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Review: The Capitol Hotel Tokyu

MARK HARADA checks into a hotel in the political heart of Japan. But cold bureaucracy couldn’t feel further away from this property.

PM’s office and residence


Looking down from The Capitol Hotel Tokyu’s 27th floor club lounge, as we check in, a few buildings stand out. Assisting us, the softly spoken and elegant Ms Hashimoto points out the structures are the Japanese Prime Minister’s official residence, PM and ministerial offices, and not far away, Japan’s National Diet Building (‘Parliament’). When your neighbours are the leaders of Japan, you know you’re in good company. 


Around the hotel, the hustle and bustle of hectic Tokyo makes way for a literally guarded quiet. And this lends itself beautifully to a relaxing stay at the Capitol Tokyu. 


Upon arrival at the hotel, an exterior shaped by sharp lines gives way inside to the sound of water features and gentle music, the sight of decorative art and ikebana, and a scent I later discover is the signature hotel aroma. 




Bypassing the lovely main lobby, my partner and I are whisked to the Capitol’s Sa-Ryoh (Library) Lounge, where we meet Ms Hashimoto. One of a seemingly majority female workforce at the hotel, she runs through the guest services (in detail you’ll only find in Japan) as well as a welcome menu that stars champagne and even salted kelp (it’s delicious, if you’re wondering). 


At other times, the intimate lounge serves up tasty treats from cold prawns and pea soup to savoury cheese platters and sweet pumpkin puddings. Adding to an extensive list of beverages, the club lounge also boasts on-demand matcha tea and Capitol Tokyu-branded coffee (both intricately prepared in front of guests). 


The charm continues in our Club Deluxe King room, which uses mostly modern elements to create a stunning abode. But there are nods to Japanese tradition here too, most notably in the long, sliding shoji screen door that separates the main room from the beautiful bathroom - with its THEMAE toiletries - and ‘powder space’. Particularly appealing is the effect of showering beside a shoji, a first-time experience for this long-time visitor to Japan. 



Another standout in the room are the near floor to ceiling windows, which afford views revealed by automated curtains and shades. Elsewhere, there’s a large LED TV, bluetooth speaker, Nespresso coffee machine, minibar, automated bidet toilet, complimentary mobile phone (loaded with data and free calls to Australia) and free wifi.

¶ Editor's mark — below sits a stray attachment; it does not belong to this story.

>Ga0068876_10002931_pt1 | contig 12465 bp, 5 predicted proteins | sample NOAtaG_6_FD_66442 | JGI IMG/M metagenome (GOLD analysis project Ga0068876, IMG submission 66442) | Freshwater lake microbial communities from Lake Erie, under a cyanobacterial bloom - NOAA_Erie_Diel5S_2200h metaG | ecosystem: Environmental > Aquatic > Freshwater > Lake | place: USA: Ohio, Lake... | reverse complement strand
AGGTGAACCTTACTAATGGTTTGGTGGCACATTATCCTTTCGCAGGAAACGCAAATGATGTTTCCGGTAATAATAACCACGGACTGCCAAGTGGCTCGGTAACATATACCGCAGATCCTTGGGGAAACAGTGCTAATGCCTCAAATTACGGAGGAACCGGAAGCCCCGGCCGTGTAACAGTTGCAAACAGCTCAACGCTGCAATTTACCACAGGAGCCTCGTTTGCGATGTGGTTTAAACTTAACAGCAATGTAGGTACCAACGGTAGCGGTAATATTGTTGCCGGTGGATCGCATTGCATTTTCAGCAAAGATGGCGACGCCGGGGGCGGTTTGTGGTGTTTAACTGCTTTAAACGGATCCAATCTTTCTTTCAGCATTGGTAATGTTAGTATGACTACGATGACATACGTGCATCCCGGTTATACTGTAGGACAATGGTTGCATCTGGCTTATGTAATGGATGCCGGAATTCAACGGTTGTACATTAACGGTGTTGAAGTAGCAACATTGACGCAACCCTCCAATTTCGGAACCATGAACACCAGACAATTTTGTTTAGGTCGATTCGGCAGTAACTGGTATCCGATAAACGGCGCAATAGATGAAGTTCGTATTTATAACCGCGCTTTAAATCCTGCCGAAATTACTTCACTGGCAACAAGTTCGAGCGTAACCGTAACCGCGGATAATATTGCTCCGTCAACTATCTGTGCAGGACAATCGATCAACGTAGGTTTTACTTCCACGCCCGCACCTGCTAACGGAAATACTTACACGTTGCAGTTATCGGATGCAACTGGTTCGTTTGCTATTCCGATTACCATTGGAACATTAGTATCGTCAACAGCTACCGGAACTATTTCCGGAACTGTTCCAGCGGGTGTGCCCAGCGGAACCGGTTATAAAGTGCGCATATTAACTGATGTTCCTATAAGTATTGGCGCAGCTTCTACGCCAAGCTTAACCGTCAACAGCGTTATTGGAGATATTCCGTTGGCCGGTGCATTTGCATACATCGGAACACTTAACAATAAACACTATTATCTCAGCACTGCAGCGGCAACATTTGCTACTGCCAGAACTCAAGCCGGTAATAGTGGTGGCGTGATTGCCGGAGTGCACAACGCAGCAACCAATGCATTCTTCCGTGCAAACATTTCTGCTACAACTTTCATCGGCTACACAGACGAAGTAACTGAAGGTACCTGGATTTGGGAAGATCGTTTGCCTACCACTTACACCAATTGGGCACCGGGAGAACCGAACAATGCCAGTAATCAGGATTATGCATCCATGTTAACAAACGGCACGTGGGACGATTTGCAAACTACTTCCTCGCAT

Downstairs, breakfast takes place in Origami restaurant, which overlooks gorgeous greenery. Reflecting its mostly international clientele, it’s a largely western affair, with a choice of buffet, continental, American and a la carte breakfasts. But if you want to start the day like a local, chefs will whip up a delicious and nutritious Japanese breakfast, which also happens to look amazing too. 


However, more than the egg white omelette with cottage cheese, freshly squeezed OJ, and even Japanese bento, the highlight of the breakfast (and arguably any breakfast I’ve ever had) has to go to the sweet/savoury ‘steamed toast with French fermented butter’. Made to order at a special station, this dish alone is worth a visit to the hotel. 


‘Steamed toast’ station


For those who desire finer dining, the hotel also offers kaiseki (small plate dishes), sushi and other Japanese fare at Suiren, and Chinese cuisine at the swish Star Hill restaurant. Or if you’re just after a drink, there’s the classy Capitol Bar and Origami Lounge, the latter of which looks over amazing water features and gardens.  


Not to be outdone, health and wellness facilities at the property are on par with the food and beverage, with a fully equipped gym, sauna, jacuzzi and 20-metre indoor pool available to all adult guests (sorry, no children). A water baby at heart, I’m keen to make use of the incredible wet areas and find its use of designated lanes for walking, swimming slowly and quickly effective. Just be sure to wear a swimming cap (available for rent, free-of-charge) when you hit the pool, a requirement in many Japanese hotels.  


Elsewhere, the Capitol Tokyu boasts a business centre and meetings facilities, beauty salon and barber, photo studio and florist, and the Carju Rajah Tiado spa. And when you drag yourself out of the hotel, there’s plenty to see and do outside - and who knows, you might even get a glimpse of the PM.


The writer was a guest of the hotel. For more information on the Capitol Hotel Tokyu, click here.


The shoji shower


Written by: Mark Harada
Published: 11 January 2019

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